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Chip Amps Amplifiers based on integrated circuits

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Old 23rd May 2005, 08:14 PM   #1
sqlkev is offline sqlkev  United States
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Default Total cost to build a chipamp kit?

This will be my first chip amp project. What would it cost to build a budget kit? (Nothing fancy like all aluminum housing with exotic knobs and parts)

If i buy the "snubberized" power supply kit, I won't need to source my own ps? Would it provide adaquate power for say..50watt/channel?

Go easy on me, as I'm totally new to this
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Old 23rd May 2005, 08:36 PM   #2
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If you buy one of the kits from Brian at chipamp.com you will need the following :

1.) The kit itself.
2.) A transformer. There is a wide range of prices on transformers. Depending on the size and voltage of the transformer you could probably get a decent one for 40-50 bucks. The one that Brian had recomended to me was I think like 42 bucks for a 250VA 25V+25V, or maybe I bought the 330VA 25V+25VA. I am sure others will say you can even go cheaper. www.partsexpress.com has a decent selection of Avel transformers, which is what Brian had suggested to me.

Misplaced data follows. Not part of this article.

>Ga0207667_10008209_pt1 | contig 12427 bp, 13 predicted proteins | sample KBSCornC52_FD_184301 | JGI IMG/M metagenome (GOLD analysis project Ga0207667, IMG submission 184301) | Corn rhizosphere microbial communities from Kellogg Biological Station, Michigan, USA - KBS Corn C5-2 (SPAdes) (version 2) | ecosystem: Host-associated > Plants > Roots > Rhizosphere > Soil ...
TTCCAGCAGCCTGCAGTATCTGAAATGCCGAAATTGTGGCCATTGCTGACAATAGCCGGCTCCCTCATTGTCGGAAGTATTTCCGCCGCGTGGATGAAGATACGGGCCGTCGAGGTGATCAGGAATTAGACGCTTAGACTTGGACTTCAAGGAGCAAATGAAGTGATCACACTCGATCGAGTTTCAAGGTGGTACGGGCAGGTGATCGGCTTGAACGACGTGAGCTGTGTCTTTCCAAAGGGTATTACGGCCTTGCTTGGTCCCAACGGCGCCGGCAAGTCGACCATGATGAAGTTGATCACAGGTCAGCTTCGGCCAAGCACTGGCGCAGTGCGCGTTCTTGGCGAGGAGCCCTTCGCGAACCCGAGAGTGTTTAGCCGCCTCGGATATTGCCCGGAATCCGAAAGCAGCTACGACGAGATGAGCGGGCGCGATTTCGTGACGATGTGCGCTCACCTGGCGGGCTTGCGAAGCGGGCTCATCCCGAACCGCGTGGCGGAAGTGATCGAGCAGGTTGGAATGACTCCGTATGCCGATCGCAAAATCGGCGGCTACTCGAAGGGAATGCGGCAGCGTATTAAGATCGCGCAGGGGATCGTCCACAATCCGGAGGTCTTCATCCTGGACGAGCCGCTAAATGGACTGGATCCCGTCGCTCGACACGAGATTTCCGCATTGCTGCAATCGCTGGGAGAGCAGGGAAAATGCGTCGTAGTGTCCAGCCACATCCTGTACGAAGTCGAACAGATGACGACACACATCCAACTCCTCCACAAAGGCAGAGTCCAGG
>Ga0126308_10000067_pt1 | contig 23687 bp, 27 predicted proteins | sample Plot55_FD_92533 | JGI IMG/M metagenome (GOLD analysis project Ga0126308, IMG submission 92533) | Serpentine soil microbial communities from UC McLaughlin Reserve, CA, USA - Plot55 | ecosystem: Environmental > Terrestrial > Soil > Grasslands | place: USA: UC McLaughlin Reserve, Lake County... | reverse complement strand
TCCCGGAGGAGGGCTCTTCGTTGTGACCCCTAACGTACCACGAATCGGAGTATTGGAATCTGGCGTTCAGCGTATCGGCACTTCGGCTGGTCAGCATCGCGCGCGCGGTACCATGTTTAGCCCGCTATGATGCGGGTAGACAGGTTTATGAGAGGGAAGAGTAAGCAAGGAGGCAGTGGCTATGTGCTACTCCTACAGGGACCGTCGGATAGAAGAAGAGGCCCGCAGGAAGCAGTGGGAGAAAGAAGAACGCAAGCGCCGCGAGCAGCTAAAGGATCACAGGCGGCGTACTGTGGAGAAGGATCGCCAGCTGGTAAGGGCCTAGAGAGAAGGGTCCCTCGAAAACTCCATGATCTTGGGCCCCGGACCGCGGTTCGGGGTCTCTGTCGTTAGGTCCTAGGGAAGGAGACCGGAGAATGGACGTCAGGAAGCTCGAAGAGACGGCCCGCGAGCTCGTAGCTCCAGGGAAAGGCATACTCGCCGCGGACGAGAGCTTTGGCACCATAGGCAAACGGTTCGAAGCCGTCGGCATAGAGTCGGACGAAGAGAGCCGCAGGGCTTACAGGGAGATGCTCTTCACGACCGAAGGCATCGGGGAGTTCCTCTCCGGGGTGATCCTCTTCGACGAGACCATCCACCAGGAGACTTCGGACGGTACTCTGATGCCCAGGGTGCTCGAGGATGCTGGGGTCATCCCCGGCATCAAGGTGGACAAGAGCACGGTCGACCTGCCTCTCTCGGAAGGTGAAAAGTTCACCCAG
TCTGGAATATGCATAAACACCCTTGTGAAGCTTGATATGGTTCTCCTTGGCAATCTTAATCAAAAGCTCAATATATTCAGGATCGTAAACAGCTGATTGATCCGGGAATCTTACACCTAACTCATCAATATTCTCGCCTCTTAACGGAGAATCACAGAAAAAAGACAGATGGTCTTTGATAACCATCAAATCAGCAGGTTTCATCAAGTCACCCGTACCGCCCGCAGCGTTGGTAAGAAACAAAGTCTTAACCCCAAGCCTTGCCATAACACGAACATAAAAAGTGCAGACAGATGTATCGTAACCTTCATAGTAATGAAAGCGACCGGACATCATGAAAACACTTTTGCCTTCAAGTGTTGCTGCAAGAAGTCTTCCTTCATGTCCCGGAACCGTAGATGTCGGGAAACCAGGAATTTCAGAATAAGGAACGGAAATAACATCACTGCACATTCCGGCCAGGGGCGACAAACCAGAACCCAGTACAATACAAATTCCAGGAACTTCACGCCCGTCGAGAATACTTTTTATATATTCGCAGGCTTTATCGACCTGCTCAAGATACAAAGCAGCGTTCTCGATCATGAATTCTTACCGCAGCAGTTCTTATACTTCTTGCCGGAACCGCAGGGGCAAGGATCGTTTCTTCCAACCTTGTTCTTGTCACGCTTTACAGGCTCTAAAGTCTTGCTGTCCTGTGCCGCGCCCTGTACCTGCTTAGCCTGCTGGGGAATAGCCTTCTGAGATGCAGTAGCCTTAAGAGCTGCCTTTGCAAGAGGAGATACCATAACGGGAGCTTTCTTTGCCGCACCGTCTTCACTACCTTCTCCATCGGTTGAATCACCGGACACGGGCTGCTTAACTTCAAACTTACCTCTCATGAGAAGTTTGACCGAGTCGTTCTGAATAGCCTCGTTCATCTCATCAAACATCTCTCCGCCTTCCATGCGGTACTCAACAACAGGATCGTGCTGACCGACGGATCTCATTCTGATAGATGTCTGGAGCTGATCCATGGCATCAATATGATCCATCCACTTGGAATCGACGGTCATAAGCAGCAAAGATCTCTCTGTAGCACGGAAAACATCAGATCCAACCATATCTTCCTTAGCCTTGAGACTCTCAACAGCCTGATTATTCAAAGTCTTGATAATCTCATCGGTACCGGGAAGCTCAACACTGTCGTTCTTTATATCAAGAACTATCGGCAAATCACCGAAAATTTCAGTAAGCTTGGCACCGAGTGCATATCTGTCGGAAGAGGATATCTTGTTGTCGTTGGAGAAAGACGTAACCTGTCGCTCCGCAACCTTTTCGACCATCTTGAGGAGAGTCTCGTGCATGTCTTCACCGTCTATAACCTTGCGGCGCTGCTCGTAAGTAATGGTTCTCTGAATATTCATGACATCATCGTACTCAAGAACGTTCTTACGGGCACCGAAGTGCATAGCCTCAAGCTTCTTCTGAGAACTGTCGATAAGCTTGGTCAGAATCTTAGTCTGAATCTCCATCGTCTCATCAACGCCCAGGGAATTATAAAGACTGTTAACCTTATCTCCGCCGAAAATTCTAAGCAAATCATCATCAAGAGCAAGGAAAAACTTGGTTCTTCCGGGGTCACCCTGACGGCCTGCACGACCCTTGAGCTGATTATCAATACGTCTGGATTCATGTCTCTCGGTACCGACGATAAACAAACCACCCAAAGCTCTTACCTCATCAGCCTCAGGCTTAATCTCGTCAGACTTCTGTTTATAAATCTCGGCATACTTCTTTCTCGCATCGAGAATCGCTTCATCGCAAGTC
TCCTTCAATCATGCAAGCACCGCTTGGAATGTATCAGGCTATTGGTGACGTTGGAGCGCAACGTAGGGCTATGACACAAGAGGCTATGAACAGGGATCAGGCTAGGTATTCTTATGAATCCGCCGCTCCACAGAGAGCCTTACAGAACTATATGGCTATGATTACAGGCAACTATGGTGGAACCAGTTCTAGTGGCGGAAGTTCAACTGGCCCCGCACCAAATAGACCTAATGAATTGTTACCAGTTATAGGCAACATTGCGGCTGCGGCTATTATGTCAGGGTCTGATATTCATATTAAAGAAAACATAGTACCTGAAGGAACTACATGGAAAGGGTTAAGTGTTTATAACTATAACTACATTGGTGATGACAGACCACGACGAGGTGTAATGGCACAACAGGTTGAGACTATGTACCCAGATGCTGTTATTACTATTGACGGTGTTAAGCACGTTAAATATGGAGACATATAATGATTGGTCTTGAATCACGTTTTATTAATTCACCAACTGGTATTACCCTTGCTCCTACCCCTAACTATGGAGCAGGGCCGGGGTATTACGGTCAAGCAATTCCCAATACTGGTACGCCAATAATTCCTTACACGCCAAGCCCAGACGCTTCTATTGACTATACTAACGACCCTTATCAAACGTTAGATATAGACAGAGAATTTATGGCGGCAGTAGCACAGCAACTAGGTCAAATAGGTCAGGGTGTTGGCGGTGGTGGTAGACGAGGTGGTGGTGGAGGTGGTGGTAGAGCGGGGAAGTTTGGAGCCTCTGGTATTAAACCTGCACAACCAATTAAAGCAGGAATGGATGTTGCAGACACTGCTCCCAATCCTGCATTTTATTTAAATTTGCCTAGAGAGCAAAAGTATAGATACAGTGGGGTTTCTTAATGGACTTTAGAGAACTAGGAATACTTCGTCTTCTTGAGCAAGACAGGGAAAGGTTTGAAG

3.) You will need some various parts, like a power cord, a on/off switch, fuse holder, solder, wire, input jacks, binding posts. This stuff won't really add up. You could get all the various stuff you need at a local radio shack, but you can save some bucks and get some better stuff online. partsexpress has most of this stuff as well, as do other places. Probably like 20 bucks.

4.) You will need a case of some sort. I build mine out of wood. Real cheap. If you want a metal case you could probably pick up a hammond case for like 20-25 bucks.

You can probably go cheaper on #3 and #4 on my list, but don't skimp so much on the transformer. You can always go back and move the guts to a better case later on. You can always upgrade your speaker binding posts to better ones. But the transformer is the single most expensive part outside of the kit, might as well start off with one that you aren't gonna want to replace.